Bears notes: Willie Young reportedly asks for trade


Bears notes: Willie Young reportedly asks for trade

NBC Sports cousin Mike Florio over Pro Football Talk reported Sunday night that defensive end Willie Young wants to be traded, and a mild surprise will be if the Bears don’t accommodate him in some form.

Jared Allen didn’t agitate for a trade so much as have a candid talk with the organization that he didn’t feel like his play at rush linebacker was really working, and the Bears dealt him to Carolina. Young has acknowledged that he still doesn’t “feel” like a linebacker, and he hasn’t played like one, at least not the kind that coach John Fox and coordinator Vic Fangio need. Young played 18 snaps on Sunday and did not register on the initial stat sheet with a quarterback hit, assisted tackle, anything.

[MORE: Explaining Jay Cutler's Week 4 grade vs. Raiders]

Young was a healthy inactive for the Seattle game. He played 19 snaps vs. Arizona and netted one tackle, no quarterback hits or pressures. Same against Green Bay. Young doesn’t contribute on special teams and hasn’t in pass rush, so...

Keeping it close at the break

Games are not won with first-half stats or scores but they can be lost in first halves, and the Bears for the fourth time this season went in at halftime within one score of an opponent: leading Green Bay by three and Oakland by two, and trailing Arizona by eight and Seattle by six.

By way of context: The Bears led at halftime just four times all last season and went in trailing 10 times.

(Some) clarity upfront

The play of the Bears’ offensive line on Sunday merits another huge attaboy, all across the front five, which was more than just “five.”

Oakland got sacks from their elite three pass rushers – Khalil Mack, Justin Tuck, Aldon Smith – but the Raiders had just four quarterback hits in a game that saw the Bears call 47 pass plays.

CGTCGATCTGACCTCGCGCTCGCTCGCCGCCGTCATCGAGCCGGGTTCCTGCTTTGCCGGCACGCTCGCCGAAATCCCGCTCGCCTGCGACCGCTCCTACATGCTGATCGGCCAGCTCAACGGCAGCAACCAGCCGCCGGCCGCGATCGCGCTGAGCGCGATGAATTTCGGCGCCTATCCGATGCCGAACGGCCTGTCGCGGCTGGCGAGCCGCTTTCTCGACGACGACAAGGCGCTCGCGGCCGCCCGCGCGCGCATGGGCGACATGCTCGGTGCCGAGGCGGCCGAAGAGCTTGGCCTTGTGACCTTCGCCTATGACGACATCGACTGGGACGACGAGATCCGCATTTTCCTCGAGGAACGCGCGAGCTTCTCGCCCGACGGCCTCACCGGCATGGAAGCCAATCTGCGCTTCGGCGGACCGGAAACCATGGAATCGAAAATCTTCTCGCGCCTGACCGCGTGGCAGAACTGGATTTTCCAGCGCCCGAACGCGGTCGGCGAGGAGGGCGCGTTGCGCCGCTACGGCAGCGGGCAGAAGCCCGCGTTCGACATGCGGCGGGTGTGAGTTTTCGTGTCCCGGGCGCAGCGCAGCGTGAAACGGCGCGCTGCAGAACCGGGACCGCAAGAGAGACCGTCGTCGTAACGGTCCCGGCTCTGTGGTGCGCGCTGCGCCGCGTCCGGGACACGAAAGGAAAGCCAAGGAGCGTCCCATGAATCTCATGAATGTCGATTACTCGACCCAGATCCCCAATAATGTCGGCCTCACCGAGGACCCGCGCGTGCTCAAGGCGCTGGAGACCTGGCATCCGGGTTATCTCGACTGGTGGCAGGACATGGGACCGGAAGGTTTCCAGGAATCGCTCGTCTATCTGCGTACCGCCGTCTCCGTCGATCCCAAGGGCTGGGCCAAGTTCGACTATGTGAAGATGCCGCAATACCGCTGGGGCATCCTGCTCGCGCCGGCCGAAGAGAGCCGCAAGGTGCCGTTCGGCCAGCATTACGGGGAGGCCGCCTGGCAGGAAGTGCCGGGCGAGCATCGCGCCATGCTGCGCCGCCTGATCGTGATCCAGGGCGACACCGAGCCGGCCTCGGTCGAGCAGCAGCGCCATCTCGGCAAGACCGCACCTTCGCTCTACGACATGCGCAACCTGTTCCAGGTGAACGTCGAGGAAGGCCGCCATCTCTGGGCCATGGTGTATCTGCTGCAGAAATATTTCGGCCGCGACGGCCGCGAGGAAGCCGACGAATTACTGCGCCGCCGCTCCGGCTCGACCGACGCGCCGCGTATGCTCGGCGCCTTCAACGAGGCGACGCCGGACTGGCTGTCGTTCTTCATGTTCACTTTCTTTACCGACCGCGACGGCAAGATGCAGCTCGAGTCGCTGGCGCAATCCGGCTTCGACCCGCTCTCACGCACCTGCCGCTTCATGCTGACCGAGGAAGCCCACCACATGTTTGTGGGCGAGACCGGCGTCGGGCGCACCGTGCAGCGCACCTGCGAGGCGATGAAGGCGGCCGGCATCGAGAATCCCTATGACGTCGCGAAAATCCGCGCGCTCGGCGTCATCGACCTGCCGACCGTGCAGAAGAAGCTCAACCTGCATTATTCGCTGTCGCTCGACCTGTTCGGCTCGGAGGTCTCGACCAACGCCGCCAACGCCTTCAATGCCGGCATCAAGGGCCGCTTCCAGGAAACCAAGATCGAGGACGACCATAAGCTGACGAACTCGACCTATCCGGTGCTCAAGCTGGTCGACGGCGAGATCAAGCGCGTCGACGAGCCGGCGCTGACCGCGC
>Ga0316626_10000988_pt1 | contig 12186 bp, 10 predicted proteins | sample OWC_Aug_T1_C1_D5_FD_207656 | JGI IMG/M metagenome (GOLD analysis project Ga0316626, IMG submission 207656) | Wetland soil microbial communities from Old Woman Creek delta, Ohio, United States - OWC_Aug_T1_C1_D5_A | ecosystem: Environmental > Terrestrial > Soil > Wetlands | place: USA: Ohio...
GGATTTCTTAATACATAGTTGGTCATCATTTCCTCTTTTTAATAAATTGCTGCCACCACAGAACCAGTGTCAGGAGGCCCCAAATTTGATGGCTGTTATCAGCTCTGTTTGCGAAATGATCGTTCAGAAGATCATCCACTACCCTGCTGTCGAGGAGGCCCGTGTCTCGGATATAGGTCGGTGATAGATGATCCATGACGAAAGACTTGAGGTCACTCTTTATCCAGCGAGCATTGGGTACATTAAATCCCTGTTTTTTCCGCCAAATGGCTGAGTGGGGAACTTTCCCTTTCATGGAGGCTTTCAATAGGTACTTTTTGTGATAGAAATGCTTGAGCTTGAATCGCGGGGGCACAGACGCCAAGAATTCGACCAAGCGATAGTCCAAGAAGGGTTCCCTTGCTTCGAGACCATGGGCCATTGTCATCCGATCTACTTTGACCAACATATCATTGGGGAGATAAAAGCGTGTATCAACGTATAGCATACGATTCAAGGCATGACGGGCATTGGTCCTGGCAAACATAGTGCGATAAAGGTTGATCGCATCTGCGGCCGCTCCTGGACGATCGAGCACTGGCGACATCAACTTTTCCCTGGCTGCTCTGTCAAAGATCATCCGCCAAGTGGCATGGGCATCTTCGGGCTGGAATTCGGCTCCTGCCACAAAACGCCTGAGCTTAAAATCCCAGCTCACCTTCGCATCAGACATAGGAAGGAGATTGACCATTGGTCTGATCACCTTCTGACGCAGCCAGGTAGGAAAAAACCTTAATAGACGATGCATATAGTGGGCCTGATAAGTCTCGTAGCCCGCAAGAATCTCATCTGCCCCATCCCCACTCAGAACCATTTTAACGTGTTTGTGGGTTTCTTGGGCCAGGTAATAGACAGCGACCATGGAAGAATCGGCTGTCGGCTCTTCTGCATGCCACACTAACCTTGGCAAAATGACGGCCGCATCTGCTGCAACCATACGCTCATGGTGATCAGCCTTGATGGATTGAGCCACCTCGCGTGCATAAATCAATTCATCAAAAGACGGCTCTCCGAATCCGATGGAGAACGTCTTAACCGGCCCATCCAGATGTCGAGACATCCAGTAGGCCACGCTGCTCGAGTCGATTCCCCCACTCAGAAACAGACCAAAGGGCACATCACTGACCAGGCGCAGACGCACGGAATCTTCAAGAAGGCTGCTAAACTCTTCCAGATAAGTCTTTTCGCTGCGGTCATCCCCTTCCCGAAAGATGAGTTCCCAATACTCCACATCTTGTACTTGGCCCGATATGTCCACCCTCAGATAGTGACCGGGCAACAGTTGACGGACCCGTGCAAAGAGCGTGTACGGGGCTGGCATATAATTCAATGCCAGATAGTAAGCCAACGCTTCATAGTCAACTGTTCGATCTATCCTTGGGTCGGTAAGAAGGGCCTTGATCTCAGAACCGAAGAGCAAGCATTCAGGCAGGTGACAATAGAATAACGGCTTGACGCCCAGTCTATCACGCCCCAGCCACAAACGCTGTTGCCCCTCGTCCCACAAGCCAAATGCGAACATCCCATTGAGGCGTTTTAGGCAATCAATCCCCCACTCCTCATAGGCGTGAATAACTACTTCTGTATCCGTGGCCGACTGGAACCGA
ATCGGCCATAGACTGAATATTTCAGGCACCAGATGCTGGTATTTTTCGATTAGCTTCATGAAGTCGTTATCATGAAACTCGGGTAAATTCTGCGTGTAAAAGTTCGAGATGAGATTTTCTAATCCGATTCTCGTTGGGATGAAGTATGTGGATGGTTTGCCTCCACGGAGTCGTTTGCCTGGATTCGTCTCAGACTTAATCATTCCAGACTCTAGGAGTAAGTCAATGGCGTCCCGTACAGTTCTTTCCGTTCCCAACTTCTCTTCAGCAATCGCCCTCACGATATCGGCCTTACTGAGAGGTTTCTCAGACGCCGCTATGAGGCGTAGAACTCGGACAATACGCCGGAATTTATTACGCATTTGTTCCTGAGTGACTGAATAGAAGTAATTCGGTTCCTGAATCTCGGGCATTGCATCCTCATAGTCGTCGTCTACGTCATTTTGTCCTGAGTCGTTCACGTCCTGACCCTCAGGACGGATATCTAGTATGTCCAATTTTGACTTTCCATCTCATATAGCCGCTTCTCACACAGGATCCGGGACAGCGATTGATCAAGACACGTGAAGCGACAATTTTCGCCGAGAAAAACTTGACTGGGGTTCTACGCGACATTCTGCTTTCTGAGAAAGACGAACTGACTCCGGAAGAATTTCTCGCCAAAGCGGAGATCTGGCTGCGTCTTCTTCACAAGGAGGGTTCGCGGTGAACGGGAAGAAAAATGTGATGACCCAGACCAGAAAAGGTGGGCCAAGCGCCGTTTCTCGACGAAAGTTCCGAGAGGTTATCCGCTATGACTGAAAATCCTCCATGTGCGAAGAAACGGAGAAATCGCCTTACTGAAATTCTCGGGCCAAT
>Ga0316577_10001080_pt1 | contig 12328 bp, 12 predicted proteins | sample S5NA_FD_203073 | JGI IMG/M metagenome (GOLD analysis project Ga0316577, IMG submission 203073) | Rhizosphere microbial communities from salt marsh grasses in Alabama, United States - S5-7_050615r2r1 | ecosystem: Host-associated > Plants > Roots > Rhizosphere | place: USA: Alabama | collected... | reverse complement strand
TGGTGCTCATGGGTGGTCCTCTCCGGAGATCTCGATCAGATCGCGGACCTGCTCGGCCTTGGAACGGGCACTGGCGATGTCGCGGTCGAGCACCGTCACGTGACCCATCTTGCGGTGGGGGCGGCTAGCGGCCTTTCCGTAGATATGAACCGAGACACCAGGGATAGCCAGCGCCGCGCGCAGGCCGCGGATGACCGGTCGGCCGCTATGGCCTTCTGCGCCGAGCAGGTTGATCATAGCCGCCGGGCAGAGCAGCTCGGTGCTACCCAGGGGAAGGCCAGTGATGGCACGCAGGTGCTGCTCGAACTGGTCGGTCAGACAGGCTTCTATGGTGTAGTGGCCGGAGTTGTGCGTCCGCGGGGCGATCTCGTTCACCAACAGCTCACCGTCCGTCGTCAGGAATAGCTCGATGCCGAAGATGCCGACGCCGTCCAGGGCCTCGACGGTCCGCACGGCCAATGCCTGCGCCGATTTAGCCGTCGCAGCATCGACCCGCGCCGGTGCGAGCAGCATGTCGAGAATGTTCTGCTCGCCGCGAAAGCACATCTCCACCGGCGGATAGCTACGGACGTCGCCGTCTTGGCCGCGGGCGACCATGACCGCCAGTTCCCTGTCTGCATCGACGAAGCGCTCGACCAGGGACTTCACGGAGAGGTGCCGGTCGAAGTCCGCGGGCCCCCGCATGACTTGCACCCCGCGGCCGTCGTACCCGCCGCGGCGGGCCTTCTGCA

Kyle Long was dominant at right tackle (for now: as John Fox said last week, “I can’t predict what’s going to happen down the road”); Vladimir Ducasse had one false start (a holding penalty on third-and-10 was declined); Matt Slauson moving over to center after Will Montgomery suffered the broken leg and was excellent, the mishandled snap notwithstanding; Patrick Omameh was strong stepping in at left guard; and Charles Leno, who was in no way overwhelmed by the moment of his first start at tackle, had one holding penalty but won against Mack and Smith.

How the Bears move forward at center – Slauson or rookie Hroniss Grasu – may not be clear until next Sunday in Kansas City. But base on Sunday, their starting points at multiple positions are as good as any in recent seasons.

Rob Gronkowski 'highly unlikely' to play Sunday against the Bears

Rob Gronkowski 'highly unlikely' to play Sunday against the Bears

Sunday's game against Tom Brady and the Patriots will be a tough test for the Bears, but it looks like they're going to receive a big break.

According to ESPN's Adam Schefter, Patriots tight end Rob Gronkowski didn't travel with the Patriots to Chicago and is "highly unlikely" to play Sunday.

Avoiding Gronkowski, who is one of Brady's favorite targets, would be a huge break for the Bears' defense. In six games this season, the tight end has 26 receptions for 405 yards and a touchdown; in 14 games last season, Gronkowski had 69 catches for 1,084 yards and eight touchdowns.

Gronkowski has not officially been ruled out yet, though time is running out for the Patriots to make a decision.

Meanwhile, Khalil Mack appears set to play Sunday despite dealing with an ankle injury. Between having Mack on the field and Gronkowski off of it, good news keeps coming for the Bears' defense.

Final thoughts: Cody Parkey quickly moves on from missed game-winning kick